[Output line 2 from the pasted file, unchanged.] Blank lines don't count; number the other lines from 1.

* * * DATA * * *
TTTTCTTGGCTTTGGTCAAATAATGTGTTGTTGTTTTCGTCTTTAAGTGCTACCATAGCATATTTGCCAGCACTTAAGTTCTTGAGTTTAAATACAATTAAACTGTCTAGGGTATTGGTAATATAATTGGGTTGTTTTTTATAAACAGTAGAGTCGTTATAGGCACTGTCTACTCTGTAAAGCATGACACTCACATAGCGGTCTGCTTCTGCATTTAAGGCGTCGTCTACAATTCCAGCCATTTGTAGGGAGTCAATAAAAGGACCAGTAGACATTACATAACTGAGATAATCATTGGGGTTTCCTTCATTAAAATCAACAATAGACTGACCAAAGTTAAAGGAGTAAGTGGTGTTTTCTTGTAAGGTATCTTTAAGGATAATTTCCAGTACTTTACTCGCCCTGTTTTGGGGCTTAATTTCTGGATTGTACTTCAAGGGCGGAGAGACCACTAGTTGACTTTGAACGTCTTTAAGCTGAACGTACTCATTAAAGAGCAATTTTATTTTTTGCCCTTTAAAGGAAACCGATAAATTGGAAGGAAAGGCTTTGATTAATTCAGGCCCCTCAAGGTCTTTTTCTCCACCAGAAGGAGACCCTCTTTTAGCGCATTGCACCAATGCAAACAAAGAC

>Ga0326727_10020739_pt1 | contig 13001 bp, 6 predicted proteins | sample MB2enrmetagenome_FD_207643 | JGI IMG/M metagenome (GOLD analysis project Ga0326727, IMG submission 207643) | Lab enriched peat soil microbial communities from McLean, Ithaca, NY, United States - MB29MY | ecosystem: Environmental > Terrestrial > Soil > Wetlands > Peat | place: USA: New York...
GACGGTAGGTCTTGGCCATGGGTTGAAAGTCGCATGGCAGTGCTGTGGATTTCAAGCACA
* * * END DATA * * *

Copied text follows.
>Ga0326727_10020739_pt1 | contig 13001 bp, 6 predicted proteins | sample MB2enrmetagenome_FD_207643 | JGI IMG/M metagenome (GOLD analysis project Ga0326727, IMG submission 207643) | Lab enriched peat soil microbial communities from McLean, Ithaca, NY, United States - MB29MY | ecosystem: Environmental > Terrestrial > Soil > Wetlands > Peat | place: USA: New York...